David Lister: The Week in Arts

Opera's new phenomenon - diva as bookworm
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The Independent Online

There's something about a diva. Not too many exist at the moment, not at least of the beautiful, larger than life, coquettish, demanding, unpredictable and inspiring sort. And all those adjectives have to be in the job description. There are certainly two around: Angela Gheorghiu and Cecilia Bartoli. Gheorghiu wins my prize for being slightly the more divaesque, but only because she reportedly demanded hair and make-up for a radio interview. That, let's admit it, is class.

Bartoli is, though, just as alluring. I saw her recital this week at the Lucerne Festival. With a low-cut black dress, jewels around her neck so dazzling that it takes several seconds for your eyes to return to normal, and jet-black pony tail swinging as she moves animatedly to her aria, it is hard to take your eyes off the consummate mezzo soprano. Her nostrils flare and she seems to catch each member of the audience in her gaze.

Her record company calls her La Dolce Diva, a phrase that one feels ought to have been used of a star singer before, but seemingly hasn't been. And I'm touched to learn that this dolce diva, who is 40 in a few weeks' time, is still accompanied on the circuit by her mother.

It was hard to imagine a better setting for Bartoli, who also opens their summer festival in August. The relatively new concert hall next to the lake in the Swiss resort is a startling achievement, with not just some of the best acoustics in Europe but some of the best views as well. The massive windows and roof terrace look out across the lake. The concert hall's French architect Jean Nouvel, with the staggering presumption that only an architect can possess, actually wanted to place it on the lake, coolly changing the landscape, but the citizens of Lucerne went to the ballot box to oppose that. Instead, Nouvel literally brought the lake into the concert hall, with two canals flowing into the large foyer. Two of the sponsors fell in at a post-concert party. Indeed, Lucerne is the only concert hall in the world to have a room dedicated to keeping spare clothing for unlucky concert-goers.

Bartoli's recital was about an even weirder danger than falling into the water in a concert hall. It was a recital of arias from banned operas. This must be pleasing for lovers of the art form. Rock songs are banned; plays can be banned; films are censored. But poor old opera lacks the frisson of prohibition. Bartoli, though, has been researching the time in the early 18th century when opera, including work by Handel, was deemed to be dangerous and sinful and was banned by the Pope. All the arias in her current recitals around the world come from these proscribed works.

Bartoli has made an album of the "opera probita" and wore a specially commissioned Vivienne Westwood gown, inspired by the sculptures of Bellini, to launch it. As one does. But Bartoli has brought a new dimension to divadom. Apparently, she has become obsessed with the banned operas, and researches not just the operas but the "substitute operas" of the time, libretti with sacred themes written by cardinals who didn't want the art form to die.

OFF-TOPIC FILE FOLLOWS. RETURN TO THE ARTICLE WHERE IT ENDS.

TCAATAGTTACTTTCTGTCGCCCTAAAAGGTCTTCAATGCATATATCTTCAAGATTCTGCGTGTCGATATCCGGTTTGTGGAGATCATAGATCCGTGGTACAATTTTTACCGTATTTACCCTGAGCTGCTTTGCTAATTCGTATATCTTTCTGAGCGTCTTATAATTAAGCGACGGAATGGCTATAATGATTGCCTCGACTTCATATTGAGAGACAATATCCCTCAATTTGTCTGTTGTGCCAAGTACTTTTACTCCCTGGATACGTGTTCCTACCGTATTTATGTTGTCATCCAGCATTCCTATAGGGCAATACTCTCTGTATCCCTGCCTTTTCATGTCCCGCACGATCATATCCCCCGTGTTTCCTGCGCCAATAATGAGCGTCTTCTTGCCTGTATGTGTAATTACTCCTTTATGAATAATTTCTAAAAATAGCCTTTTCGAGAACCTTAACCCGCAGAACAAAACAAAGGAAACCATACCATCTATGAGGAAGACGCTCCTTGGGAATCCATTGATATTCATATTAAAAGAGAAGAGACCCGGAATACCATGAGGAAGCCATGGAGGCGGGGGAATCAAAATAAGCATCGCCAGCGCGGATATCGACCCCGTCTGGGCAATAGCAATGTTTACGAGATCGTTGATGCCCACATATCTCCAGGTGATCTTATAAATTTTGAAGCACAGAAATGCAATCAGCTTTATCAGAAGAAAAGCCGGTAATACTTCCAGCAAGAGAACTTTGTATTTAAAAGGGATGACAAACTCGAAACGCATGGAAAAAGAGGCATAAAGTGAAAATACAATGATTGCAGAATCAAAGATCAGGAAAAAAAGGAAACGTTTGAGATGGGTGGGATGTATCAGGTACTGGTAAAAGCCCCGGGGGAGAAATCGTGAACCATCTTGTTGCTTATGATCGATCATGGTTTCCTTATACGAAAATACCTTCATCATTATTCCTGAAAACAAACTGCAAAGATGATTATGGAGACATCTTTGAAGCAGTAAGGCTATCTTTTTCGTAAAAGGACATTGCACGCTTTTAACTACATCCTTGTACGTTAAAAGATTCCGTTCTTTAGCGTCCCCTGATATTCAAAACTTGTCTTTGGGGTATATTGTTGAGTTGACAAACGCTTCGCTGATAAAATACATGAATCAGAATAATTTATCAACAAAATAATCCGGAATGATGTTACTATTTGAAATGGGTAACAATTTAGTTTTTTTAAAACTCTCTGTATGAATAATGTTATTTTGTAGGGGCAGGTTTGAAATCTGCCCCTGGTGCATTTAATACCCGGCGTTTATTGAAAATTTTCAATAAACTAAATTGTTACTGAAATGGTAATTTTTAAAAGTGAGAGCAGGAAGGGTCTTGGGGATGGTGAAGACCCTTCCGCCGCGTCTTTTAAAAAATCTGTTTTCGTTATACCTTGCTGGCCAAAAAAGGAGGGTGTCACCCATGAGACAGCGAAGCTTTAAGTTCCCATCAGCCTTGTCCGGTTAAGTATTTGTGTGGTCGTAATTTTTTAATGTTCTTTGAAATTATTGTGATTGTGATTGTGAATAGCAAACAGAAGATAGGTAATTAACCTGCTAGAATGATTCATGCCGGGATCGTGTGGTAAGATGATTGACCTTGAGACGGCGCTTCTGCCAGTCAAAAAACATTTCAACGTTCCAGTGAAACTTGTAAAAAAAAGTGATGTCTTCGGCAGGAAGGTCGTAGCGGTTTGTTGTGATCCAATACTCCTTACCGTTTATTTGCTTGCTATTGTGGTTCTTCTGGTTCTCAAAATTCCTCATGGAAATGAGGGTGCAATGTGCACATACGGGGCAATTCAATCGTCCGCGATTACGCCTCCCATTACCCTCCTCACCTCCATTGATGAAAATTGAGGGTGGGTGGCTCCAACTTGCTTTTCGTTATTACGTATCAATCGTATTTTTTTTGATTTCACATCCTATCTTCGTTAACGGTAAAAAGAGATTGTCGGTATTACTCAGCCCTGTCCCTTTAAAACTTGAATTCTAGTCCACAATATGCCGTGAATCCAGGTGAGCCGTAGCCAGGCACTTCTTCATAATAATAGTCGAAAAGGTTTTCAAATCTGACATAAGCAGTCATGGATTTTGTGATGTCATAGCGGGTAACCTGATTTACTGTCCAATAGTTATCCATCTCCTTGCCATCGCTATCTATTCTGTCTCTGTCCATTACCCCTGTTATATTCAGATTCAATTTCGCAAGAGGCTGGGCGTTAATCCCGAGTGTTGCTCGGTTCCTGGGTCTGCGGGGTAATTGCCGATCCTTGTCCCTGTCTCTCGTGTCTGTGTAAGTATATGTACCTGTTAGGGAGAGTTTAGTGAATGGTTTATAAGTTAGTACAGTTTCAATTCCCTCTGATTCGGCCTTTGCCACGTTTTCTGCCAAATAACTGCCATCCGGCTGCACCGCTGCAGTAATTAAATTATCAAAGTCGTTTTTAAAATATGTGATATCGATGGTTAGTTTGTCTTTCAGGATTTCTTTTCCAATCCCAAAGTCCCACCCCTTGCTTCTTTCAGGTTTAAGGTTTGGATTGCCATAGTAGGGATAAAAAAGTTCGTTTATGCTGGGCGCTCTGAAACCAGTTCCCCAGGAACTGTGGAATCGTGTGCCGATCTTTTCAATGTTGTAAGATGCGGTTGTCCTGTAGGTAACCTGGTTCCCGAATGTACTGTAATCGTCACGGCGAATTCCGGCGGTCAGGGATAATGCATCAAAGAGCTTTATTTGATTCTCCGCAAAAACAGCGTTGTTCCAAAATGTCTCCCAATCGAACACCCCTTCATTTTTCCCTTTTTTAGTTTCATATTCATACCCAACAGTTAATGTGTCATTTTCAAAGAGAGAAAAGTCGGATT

Bartoli has been spending time in libraries in her home city of Rome reading up about it all. The pony tail that swings with abandon on stage is primly tied back in the library. The eyes that flash in concert concentrate in the library on papal edicts.

I don't know whether her mother sits with her in the Rome city library as she does her research. But Bartoli has brought the world of opera a new phenomenon. The diva as bookworm.

Another booking fee rip-off

Few things about ticket prices annoy ticket buyers as much as booking fees. Why are they so high? Why are they per ticket rather than per transaction? But this takes the biscuit.

A press release from the Bridgewater Hall in Manchester says: "Due to the unfortunate news that Gene Pitney [right] sadly died on Wednesday 5 April, the Bridgewater Hall are offering all patrons who have booked for his concert at the Hall on Wednesday 12 April a full refund, excluding booking fees."

Excluding booking fees! The box office manager tells me that booking fees are not refunded because they are an "optional extra".

Concert goers, it seems, could have elected to send in a cheque, but if they use their credit card on the phone (as most of us do) then the venue will not refund the cost of taking the credit card booking. One day someone will explain what exactly is the cost of taking a credit card booking, and why the customers have to pay it even when the man they were booking to see is dead.

* I found a memorable experience in Lucerne, which was nothing to do with the music festival. The Rosengart Collection is an astonishing little museum, full of works by Picasso and many other 20th-century masters.

Seventy-four-year-old Angela Rosengart, the owner, will show you round if you ask. She was a friend of Picasso, and he made six portraits of her. The longest sitting was two and a half hours. At his dinner parties, she says, he was such fun, lively and good humoured. Matisse was a little more serious. Yes, she knew him too, and many of the other artists on display.

Who was her favourite? "Picasso. But I was also very fond of Chagall. He was a dreamer, not really of this world. He was such a butterfly."

It is a stunning collection, but it was hard to look at it and take your eyes off Miss Rosengart in full flow.

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